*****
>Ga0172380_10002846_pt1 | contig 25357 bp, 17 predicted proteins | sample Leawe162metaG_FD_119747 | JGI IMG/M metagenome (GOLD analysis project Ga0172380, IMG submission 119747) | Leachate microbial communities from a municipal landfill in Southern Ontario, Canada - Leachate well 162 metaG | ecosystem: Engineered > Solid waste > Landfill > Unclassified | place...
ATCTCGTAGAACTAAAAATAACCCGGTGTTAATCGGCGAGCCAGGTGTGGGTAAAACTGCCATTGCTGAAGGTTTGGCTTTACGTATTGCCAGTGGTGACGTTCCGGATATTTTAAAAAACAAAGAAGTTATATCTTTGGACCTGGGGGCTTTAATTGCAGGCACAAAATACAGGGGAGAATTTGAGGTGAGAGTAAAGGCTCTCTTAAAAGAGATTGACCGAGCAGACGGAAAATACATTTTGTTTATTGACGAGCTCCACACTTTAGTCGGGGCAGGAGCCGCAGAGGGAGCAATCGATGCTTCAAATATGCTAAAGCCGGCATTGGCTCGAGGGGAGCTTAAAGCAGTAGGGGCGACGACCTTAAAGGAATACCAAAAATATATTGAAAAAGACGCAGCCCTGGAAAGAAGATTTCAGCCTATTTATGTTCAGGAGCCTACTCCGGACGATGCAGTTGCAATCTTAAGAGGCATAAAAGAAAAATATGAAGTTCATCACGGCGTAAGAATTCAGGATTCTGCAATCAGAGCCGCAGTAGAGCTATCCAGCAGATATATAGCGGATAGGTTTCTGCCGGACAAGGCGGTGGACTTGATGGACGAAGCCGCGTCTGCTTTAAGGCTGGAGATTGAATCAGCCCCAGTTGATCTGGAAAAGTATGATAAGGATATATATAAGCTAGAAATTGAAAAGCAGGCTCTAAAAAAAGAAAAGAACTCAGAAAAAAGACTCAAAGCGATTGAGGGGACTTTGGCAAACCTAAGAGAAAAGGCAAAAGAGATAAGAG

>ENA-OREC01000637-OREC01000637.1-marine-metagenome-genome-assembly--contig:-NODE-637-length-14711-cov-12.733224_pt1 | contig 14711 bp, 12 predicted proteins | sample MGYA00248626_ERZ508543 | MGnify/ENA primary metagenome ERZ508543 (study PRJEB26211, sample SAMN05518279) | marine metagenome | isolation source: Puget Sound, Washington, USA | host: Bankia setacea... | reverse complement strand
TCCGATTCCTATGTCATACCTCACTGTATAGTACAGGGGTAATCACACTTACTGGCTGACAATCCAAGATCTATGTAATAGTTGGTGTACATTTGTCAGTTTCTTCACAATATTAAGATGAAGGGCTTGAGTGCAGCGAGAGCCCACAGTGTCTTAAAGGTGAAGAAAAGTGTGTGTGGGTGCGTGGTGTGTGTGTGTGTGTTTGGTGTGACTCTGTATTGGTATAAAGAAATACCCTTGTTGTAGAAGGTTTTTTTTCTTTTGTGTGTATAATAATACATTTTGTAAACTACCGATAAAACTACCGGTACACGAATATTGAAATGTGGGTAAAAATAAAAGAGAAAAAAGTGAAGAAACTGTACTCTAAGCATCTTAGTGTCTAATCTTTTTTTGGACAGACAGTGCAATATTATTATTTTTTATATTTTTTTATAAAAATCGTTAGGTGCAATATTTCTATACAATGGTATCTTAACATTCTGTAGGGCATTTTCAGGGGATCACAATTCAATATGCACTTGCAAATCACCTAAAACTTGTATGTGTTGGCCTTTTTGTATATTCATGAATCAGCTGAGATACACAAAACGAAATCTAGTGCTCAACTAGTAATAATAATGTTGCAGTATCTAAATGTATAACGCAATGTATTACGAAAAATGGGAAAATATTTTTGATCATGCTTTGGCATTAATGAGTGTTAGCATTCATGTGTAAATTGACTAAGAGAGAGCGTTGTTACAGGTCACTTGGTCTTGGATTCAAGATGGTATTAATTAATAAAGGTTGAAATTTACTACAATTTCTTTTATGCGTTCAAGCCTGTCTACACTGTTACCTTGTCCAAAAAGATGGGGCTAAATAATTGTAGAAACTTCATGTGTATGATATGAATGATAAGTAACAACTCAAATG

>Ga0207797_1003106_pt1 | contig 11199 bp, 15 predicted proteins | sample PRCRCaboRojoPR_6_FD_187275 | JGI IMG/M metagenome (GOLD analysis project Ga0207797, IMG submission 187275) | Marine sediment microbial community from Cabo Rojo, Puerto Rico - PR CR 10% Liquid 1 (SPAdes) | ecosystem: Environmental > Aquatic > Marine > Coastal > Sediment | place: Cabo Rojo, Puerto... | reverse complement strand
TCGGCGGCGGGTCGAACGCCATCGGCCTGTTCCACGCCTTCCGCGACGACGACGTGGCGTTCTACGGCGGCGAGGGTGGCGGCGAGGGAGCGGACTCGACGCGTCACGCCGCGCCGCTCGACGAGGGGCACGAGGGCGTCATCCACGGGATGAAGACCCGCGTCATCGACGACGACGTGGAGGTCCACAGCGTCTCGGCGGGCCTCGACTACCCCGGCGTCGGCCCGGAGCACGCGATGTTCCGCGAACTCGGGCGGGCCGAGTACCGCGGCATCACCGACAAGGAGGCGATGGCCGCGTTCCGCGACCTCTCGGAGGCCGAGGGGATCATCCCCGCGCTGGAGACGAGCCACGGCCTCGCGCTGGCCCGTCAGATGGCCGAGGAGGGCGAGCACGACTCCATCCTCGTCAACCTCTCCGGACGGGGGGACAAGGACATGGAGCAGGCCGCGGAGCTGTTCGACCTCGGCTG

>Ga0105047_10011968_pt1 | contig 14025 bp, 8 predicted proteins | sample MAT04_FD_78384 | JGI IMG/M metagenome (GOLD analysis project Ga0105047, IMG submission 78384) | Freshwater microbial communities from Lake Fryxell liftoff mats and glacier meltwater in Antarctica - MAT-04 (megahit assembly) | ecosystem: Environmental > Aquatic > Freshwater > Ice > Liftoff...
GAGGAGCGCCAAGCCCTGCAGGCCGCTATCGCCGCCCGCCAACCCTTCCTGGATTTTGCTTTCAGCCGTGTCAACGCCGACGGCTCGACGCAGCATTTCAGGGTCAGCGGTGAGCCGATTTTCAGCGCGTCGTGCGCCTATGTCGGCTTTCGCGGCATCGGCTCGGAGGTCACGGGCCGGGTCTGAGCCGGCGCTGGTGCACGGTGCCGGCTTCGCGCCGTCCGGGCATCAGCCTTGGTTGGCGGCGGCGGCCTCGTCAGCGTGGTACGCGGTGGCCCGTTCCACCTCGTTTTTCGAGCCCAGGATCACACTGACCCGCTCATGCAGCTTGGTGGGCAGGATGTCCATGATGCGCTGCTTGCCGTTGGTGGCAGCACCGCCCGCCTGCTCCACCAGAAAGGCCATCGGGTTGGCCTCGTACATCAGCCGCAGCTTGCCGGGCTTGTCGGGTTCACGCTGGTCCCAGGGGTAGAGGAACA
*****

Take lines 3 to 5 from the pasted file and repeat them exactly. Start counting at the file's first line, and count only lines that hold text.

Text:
>ENA-OREC01000637-OREC01000637.1-marine-metagenome-genome-assembly--contig:-NODE-637-length-14711-cov-12.733224_pt1 | contig 14711 bp, 12 predicted proteins | sample MGYA00248626_ERZ508543 | MGnify/ENA primary metagenome ERZ508543 (study PRJEB26211, sample SAMN05518279) | marine metagenome | isolation source: Puget Sound, Washington, USA | host: Bankia setacea... | reverse complement strand
TCCGATTCCTATGTCATACCTCACTGTATAGTACAGGGGTAATCACACTTACTGGCTGACAATCCAAGATCTATGTAATAGTTGGTGTACATTTGTCAGTTTCTTCACAATATTAAGATGAAGGGCTTGAGTGCAGCGAGAGCCCACAGTGTCTTAAAGGTGAAGAAAAGTGTGTGTGGGTGCGTGGTGTGTGTGTGTGTGTTTGGTGTGACTCTGTATTGGTATAAAGAAATACCCTTGTTGTAGAAGGTTTTTTTTCTTTTGTGTGTATAATAATACATTTTGTAAACTACCGATAAAACTACCGGTACACGAATATTGAAATGTGGGTAAAAATAAAAGAGAAAAAAGTGAAGAAACTGTACTCTAAGCATCTTAGTGTCTAATCTTTTTTTGGACAGACAGTGCAATATTATTATTTTTTATATTTTTTTATAAAAATCGTTAGGTGCAATATTTCTATACAATGGTATCTTAACATTCTGTAGGGCATTTTCAGGGGATCACAATTCAATATGCACTTGCAAATCACCTAAAACTTGTATGTGTTGGCCTTTTTGTATATTCATGAATCAGCTGAGATACACAAAACGAAATCTAGTGCTCAACTAGTAATAATAATGTTGCAGTATCTAAATGTATAACGCAATGTATTACGAAAAATGGGAAAATATTTTTGATCATGCTTTGGCATTAATGAGTGTTAGCATTCATGTGTAAATTGACTAAGAGAGAGCGTTGTTACAGGTCACTTGGTCTTGGATTCAAGATGGTATTAATTAATAAAGGTTGAAATTTACTACAATTTCTTTTATGCGTTCAAGCCTGTCTACACTGTTACCTTGTCCAAAAAGATGGGGCTAAATAATTGTAGAAACTTCATGTGTATGATATGAATGATAAGTAACAACTCAAATG

>Ga0207797_1003106_pt1 | contig 11199 bp, 15 predicted proteins | sample PRCRCaboRojoPR_6_FD_187275 | JGI IMG/M metagenome (GOLD analysis project Ga0207797, IMG submission 187275) | Marine sediment microbial community from Cabo Rojo, Puerto Rico - PR CR 10% Liquid 1 (SPAdes) | ecosystem: Environmental > Aquatic > Marine > Coastal > Sediment | place: Cabo Rojo, Puerto... | reverse complement strand